7. Experiential Learning in Challenging Settings: Lessons from Post-Genocide Rwanda – Marie-Eve Desrosiers (University of Ottawa, International Development and Global Studies) and Susan Thomson (Colgate University, Peace and Conflict Studies)

8. “Would Flexner close the doors on this?” The Ethical Dilemmas of International Health Electives in Medical Education – Robert Huish

9. Getting Prepared for International Experiential Learning: An Ethical Imperative – Julie Drolet (Thompson Rivers University, Human, Social and Educational Development Studies)

10. Getting the Most out of Studying Abroad: Ways to Maximize Learning in Short-Term Study Trips – Stacie Travers (Canadian Bureau for International Education, Program Manager)

11. (De)colonizing Pedagogies: An Exploration of Learning with Students Volunteering Abroad – Katie MacDonald (University of Alberta)

12. Visual Representation and Canadian Government-Funded Volunteer Abroad Programs: Picturing the Canadian Global Citizen – Ellyn Clost (Researcher, Kingston, Ontario)

13. Volunteer Stories about International Development: Challenges of Public Engagement Campaigns in Youth NGOs – Manda Ann Roddick (University of Victoria)

14. Afterword: The Should be Nothing Experimental about Experiential Learning: From Globetrotting to Global Citizenship – Robert Huish and Rebecca Tiessen

Globetrotting or Global Citizenship? is an essential resource for all international experiential learning programs at the university and secondary school level.”

Garry Fehr, Director, Global Development Studies Institute, University of the Fraser Valley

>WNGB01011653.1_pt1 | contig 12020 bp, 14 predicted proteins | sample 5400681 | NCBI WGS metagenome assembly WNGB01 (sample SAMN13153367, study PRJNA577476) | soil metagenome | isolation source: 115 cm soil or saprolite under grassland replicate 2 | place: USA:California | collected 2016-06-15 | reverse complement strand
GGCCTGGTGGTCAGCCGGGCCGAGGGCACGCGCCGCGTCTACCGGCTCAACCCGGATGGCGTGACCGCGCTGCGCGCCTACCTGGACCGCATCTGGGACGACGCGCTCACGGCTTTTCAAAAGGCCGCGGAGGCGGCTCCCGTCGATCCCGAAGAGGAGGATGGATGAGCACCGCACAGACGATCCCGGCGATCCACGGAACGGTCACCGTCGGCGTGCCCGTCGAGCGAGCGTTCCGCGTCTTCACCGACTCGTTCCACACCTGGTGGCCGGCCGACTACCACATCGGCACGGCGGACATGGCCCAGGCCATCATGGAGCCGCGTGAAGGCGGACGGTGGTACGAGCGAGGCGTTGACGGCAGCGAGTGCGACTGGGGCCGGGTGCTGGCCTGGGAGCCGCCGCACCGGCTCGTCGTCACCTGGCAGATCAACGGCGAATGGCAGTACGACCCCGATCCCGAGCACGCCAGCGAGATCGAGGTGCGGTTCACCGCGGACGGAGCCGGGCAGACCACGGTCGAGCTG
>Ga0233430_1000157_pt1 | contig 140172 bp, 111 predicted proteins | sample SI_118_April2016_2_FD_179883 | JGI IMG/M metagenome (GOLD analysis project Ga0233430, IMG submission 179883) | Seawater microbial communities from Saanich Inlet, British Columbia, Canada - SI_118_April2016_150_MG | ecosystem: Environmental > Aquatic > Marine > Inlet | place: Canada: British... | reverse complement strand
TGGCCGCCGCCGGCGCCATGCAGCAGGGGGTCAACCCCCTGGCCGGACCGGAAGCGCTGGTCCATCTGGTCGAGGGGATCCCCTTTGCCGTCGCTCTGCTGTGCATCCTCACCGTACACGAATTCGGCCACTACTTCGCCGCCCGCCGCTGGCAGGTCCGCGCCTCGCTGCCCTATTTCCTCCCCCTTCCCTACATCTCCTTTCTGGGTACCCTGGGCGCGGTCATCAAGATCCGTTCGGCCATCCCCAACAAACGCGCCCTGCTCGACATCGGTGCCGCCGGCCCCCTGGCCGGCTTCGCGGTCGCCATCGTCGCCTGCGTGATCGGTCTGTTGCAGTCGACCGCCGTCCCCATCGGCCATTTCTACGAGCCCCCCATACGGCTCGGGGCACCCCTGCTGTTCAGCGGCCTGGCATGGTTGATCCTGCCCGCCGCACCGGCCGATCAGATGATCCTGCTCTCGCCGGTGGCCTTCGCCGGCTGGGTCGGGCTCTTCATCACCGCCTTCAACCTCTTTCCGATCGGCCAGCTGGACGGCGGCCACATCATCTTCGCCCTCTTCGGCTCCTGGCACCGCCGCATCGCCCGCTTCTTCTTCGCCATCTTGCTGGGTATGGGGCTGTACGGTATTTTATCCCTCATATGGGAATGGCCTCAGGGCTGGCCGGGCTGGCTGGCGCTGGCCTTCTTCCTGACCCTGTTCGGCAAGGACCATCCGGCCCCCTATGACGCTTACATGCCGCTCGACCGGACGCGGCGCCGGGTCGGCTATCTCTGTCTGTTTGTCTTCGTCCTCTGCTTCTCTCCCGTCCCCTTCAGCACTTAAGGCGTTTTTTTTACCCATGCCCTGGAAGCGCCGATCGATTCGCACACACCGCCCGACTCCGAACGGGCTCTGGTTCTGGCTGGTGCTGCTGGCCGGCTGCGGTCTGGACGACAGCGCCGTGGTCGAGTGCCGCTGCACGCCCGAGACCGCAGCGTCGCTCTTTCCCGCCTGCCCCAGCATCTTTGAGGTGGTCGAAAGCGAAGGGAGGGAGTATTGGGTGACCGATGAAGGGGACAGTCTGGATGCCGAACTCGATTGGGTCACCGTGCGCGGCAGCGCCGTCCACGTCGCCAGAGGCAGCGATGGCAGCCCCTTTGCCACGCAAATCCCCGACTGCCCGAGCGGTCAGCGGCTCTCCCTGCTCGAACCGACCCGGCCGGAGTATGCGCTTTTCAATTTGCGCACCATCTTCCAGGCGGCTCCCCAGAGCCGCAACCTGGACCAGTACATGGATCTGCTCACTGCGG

“Given the extraordinary interest in international experiential learning that exists among students both in high school and in post-secondary institutions, Globetrotting or Global Citizenship? is a timely volume of readings. The collection confronts the ethics of engaging with the explosion of opportunities for international travel and serves as a reminder that the maxim ‘to do no harm’ should be at the forefront of students’ and educators’ minds alike.”

Sally Humphries, Department of Sociology and Anthropology, University of Guelph

“The collective wisdom of a diverse and very experienced group of contributors, Globetrotting or Global Citizenship? is a significant and insightful contribution to the debate on global citizenship. The book is eminently readable and should be essential reading for teachers and students of global citizenship and development studies.”

Dalene Swanson, School of Education, University of Stirling

‘The wealth and depth of both academic and pedagogical experience of contributors is reflected in this edited collection….I recommend this book to anyone interested in the paradoxes and challenges of internationalization and global citizenship.’

Vanessa Andreotti, Canadian Journal of Developmental Studies vol 37:01:2016

‘Those of us who conduct international learning experience have long needed a good book about the subject- one that deals with both what goes on in such ventures and how to make them more successful. Globetrotting or Global Citizenship provides some useful starting steps in that direction.’

Jon Van Til, Voluntas vol 27:04:2016